How to Buy Used Lenses

With new lenses getting more expensive all the time, many photographers choose to purchase used gear and save money. While certain lenses can only be bought new (at least for a while), like the just-released Tamron 24-70mm f/2.8, used lens market is quite often an important aspect to consider when choosing a system. In this article I will try to explain the benefits of buying used lenses, as well as give you some tips on how to buy used lenses on-location knowing you’ll get a high-quality piece of equipment you will be happy with for years to come.

How to buy used lenses

Why Buy Used Lenses?

The obvious reason is to save cost, of course. Used lenses (in fully functional condition) can be bough for as much as 30 percent cheaper than brand new ones, and sometimes even more than that. This especially makes sense if you choose to switch systems – you can often buy lenses for as much as you sold those of previous brand, making the switch painless. Of course, newer lenses will be a bit more expensive, but still cheaper than what you’d get if you bought retail. In any case, this is down to each person’s opinion if he’s comfortable buying someone else’s lens.

The common question, however, is whether used lenses can be bought with full confidence. In short, no, unless you have a chance to thoroughly test it yourself before making the purchase. There are plenty of ways to make sure you’re not buying a dud, and to protect yourself from a serious financial damage. I’ll let you in on a secret – I’ve bought at least half of my gear used, including my 50mm f/1.4G lens I use more than any other, ever.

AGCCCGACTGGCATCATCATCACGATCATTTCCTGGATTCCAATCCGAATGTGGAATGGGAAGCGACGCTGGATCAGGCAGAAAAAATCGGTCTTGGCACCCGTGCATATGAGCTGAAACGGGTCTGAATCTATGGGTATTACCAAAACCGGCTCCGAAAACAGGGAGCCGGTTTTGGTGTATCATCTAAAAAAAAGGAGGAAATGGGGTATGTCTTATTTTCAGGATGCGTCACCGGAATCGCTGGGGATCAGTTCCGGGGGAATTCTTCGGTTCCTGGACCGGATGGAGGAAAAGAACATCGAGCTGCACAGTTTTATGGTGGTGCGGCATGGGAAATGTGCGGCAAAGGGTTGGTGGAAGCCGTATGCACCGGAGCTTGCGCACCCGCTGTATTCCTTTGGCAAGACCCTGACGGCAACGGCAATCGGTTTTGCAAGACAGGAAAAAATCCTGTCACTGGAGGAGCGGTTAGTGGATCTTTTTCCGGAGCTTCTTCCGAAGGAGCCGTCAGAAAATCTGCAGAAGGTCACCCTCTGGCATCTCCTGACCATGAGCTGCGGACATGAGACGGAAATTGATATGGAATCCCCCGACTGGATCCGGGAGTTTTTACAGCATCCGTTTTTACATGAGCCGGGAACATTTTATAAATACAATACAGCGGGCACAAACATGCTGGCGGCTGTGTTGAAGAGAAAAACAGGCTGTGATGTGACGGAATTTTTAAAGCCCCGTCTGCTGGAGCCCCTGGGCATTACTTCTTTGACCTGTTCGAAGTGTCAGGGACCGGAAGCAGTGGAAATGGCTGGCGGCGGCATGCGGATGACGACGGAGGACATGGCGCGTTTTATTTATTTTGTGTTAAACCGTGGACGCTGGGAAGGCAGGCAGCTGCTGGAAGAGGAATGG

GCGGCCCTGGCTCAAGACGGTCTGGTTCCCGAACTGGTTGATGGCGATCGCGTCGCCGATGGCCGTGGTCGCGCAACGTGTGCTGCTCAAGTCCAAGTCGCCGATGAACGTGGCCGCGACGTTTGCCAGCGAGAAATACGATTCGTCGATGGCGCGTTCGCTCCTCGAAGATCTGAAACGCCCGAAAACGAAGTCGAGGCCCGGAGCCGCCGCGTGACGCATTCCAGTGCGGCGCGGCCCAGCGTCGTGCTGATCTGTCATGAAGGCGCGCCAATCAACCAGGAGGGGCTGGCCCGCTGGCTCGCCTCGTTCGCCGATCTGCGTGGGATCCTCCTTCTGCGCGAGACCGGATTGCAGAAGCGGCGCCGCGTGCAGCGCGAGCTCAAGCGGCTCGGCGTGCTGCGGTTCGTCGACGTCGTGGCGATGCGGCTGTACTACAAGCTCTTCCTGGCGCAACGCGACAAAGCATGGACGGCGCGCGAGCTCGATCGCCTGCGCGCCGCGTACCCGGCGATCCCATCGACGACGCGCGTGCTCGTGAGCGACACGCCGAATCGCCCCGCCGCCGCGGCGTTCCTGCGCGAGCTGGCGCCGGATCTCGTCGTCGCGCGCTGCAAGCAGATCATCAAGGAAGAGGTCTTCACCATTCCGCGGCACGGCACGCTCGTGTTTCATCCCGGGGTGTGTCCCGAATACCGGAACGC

If a Used Lens Is On Sale, Does That Mean It’s Defective?

There aren’t all that many untrustworthy people out there as you may think, and most sellers have logical reasons to get rid of their gear. Ask yourself a question: if you were to sell a lens of your own, would that necessary mean you wish to fool someone into buying a spoilt piece of equipment? There are numerous reasons – some sellers find they don’t use that particular lens enough to justify owning it, or they may have found an alternative they think is more suitable to their style of shooting. People sell zoom lenses in favor of primes, and vice versa, all the time. Others begin to prefer a specific type of photography, for example – bird photography, and thus sell off their wide-angle lenses. Others want to make a switch to a different system or have a frustration with that particular lens that you may not find all that annoying (many people find slow focusing of 50mm f/1.4G lens a deal-breaker, while I’ve found a way to live with it while I must). Either way, number of viable reasons exceeds number of tricksters and thieves by quite a margin, rest assured.

With that in mind, I’m afraid I must be fair and mention that some people do try to fool a buyer by selling defective gear, and I know that from my own experience (I bought a lens with AF defect serious enough to be unusable, and sold it to a person with a warning and for a lot less money). And that is why we need short, simple guides like this to make buying used lenses a much safer bet.